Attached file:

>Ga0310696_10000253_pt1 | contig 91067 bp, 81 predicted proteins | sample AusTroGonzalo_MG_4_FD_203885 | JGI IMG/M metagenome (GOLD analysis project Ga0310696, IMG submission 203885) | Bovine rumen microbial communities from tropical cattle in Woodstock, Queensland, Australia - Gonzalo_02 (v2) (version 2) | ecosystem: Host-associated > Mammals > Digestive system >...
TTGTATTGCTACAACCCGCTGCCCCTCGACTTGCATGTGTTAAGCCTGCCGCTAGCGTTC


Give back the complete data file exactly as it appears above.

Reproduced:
>Ga0310696_10000253_pt1 | contig 91067 bp, 81 predicted proteins | sample AusTroGonzalo_MG_4_FD_203885 | JGI IMG/M metagenome (GOLD analysis project Ga0310696, IMG submission 203885) | Bovine rumen microbial communities from tropical cattle in Woodstock, Queensland, Australia - Gonzalo_02 (v2) (version 2) | ecosystem: Host-associated > Mammals > Digestive system >...
TTGTATTGCTACAACCCGCTGCCCCTCGACTTGCATGTGTTAAGCCTGCCGCTAGCGTTC